Reports 2019

Seminar “Gender and Politics in Indonesia: An Analysis of the 2019 General…”

IGS Seminar “Gender and Politics in Indonesia: An Analysis of the 2019 General Election”

On January 30th, we welcomed Dr. Ani Widyani Soetjipto from the University of Indonesia and held presentations on the topic of “Gender and Politics in Indonesia: An Analysis of the 2019 General Election.” Dr. Oki Naoko from the Institute for Global Leadership, Ochanomizu University, joined as a discussant and Dr. Hirano Keiko from the Institute for Gender Studies, Ochanomizu University, as a moderator.

Dr. Ani Widyani Soetjipto presented an analysis of changes in gender and politics in Indonesia after the 2019 general election. She emphasized the importance of affirmative policy for women in encouraging political parties to nominate more than 30% women candidates. However, compared with past elections, the nomination of women candidates has considerably narrowed and some of those nominated come from the same background, such as political dynasties, business, or are public figures. Dr. Soetjipto pointed out that the implementation of affirmative policy in Indonesia is still defined by the number of women candidates and is not related to their qualification as women representatives.

As Dr. Soetjipto explained, generally, the number of women candidates in Indonesian elections is increasing and their electoral votes are also increasing. However, the gap between high electoral votes for women nominees (24.01%) and their seat allocation (20.52%) is still a problem. The high electoral votes imply that the public is willing to elect women candidates but the 4% parliamentary threshold and the Webster/Sainte-Laguë method for allocating seats in parties’ lists to ensure proportional representation are some of the causes of the gap.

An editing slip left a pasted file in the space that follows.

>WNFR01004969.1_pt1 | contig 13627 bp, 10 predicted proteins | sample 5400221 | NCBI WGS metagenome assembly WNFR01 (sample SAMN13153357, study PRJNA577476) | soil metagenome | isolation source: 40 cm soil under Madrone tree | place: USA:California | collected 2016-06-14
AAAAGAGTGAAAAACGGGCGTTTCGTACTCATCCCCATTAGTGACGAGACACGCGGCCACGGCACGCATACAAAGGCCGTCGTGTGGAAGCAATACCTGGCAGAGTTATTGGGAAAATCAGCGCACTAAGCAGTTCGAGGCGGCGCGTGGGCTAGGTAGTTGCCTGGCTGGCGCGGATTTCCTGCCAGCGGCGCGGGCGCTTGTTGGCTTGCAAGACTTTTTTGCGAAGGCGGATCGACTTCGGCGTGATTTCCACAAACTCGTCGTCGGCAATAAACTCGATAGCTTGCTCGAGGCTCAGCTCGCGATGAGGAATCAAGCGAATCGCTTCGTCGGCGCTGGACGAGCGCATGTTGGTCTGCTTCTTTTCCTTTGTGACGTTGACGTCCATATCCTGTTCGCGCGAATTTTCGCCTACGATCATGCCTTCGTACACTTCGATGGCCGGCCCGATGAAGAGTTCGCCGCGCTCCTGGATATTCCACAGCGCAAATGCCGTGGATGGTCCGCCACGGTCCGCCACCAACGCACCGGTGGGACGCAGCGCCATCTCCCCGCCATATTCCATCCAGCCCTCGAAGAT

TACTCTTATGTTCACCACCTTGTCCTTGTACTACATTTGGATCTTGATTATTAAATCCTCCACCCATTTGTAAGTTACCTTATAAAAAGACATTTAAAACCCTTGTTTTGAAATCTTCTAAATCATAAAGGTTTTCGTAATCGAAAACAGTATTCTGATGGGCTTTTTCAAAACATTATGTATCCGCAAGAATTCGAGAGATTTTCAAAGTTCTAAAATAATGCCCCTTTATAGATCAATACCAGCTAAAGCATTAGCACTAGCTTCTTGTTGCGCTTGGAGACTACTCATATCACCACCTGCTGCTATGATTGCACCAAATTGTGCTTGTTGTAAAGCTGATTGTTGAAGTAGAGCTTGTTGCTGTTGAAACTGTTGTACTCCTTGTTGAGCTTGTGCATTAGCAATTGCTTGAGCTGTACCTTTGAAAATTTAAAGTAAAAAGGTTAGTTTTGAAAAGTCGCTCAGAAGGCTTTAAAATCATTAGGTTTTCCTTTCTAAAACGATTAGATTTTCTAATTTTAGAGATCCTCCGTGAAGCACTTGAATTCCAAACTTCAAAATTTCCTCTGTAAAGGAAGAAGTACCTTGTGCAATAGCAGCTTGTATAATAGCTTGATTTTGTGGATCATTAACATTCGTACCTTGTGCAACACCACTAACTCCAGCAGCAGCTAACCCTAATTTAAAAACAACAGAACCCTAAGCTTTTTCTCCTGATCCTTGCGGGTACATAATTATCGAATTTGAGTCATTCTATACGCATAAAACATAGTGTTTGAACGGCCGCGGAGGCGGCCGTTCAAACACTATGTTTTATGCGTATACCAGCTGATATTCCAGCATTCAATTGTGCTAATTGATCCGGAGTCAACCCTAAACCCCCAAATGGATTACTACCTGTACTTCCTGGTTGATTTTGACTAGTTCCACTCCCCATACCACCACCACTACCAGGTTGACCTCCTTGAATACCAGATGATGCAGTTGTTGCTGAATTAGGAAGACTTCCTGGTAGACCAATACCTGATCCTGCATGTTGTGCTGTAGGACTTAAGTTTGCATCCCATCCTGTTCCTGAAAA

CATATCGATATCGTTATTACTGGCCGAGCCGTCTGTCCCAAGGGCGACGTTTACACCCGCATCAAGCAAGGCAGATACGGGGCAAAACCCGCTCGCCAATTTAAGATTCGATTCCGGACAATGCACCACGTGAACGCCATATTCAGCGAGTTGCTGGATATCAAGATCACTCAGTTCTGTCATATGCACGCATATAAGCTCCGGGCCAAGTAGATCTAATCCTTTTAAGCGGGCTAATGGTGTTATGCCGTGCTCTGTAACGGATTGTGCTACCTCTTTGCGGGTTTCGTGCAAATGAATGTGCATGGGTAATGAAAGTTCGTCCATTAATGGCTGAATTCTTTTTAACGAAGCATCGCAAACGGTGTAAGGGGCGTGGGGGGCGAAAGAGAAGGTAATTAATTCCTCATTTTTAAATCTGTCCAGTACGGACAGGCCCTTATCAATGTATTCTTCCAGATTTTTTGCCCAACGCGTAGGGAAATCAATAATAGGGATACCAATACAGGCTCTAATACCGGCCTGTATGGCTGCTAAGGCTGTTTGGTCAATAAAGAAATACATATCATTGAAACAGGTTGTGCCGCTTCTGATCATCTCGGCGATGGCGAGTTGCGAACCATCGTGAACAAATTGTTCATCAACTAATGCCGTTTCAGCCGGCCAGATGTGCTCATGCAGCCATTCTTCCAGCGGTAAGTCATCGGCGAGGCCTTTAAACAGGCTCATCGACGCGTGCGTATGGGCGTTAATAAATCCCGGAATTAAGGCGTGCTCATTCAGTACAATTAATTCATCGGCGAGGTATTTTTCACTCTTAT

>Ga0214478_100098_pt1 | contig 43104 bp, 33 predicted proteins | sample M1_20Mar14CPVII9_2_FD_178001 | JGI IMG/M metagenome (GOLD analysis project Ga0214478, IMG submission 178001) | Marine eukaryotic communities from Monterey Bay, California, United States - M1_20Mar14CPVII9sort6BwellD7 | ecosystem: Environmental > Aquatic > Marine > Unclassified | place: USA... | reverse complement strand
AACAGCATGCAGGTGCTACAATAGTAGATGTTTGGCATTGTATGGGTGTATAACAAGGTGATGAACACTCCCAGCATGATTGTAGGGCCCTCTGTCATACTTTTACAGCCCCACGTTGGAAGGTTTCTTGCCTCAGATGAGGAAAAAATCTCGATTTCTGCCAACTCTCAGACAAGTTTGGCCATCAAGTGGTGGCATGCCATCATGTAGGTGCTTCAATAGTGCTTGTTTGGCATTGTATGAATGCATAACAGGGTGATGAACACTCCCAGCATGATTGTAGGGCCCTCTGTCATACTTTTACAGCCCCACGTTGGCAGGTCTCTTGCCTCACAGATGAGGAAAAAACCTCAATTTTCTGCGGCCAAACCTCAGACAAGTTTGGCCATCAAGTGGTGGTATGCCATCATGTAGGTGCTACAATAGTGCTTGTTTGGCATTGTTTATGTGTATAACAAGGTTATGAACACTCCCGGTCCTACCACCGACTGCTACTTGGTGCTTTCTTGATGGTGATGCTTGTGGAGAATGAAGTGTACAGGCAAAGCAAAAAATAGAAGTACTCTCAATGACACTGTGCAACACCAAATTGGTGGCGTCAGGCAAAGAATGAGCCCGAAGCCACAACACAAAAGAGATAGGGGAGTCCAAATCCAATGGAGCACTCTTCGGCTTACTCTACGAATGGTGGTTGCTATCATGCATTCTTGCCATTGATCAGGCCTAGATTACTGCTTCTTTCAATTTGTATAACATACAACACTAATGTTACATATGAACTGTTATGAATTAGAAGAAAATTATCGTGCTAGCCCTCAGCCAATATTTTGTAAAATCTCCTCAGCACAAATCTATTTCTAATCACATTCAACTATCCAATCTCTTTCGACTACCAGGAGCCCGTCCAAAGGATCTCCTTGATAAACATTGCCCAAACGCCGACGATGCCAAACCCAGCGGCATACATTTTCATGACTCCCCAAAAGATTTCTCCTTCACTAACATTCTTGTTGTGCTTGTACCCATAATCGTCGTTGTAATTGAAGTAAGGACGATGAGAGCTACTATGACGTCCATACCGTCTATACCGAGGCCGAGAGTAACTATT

Dr. Soetjipto summed up her analysis on the paradox of affirmative policy in Indonesian elections. At first, the policy is designated to empower Indonesian women by changing the subordinate relation experienced by women. The 30% women candidates mandatory rule was introduced to bridge the gap between male and female MPs before the Reform era. However, right now, the public only focuses on the number of women candidates, regardless of whether the 30% target is achieved or not. They do not focus on how women representatives in Parliament can transform the political scene in Indonesia or produce legislation on behalf of women’s agendas. As the result, the number of elected women do not have any correlation with the quality of legislation they enact since there is a tendency to prioritize the political interests and agenda of their political parties over various issues regarding Indonesia women. For that reason, regulations that are beneficial for women, such as the gender equality injustice bill, sexual violence bill, and the bill on domestic workers, fail to pass in the House of Representative.

In her final statement, Dr. Soetjipto emphasized that strengthening the gender perspective and analysis for critical issues affecting women, developing women’s network, and employing an intersectional approach to women issues are key to countering some challenges that Indonesian women face in the political arena, such as corruption, oligarchy, political dynasties, and lack of understanding on the need to empower women and ensure gender equality.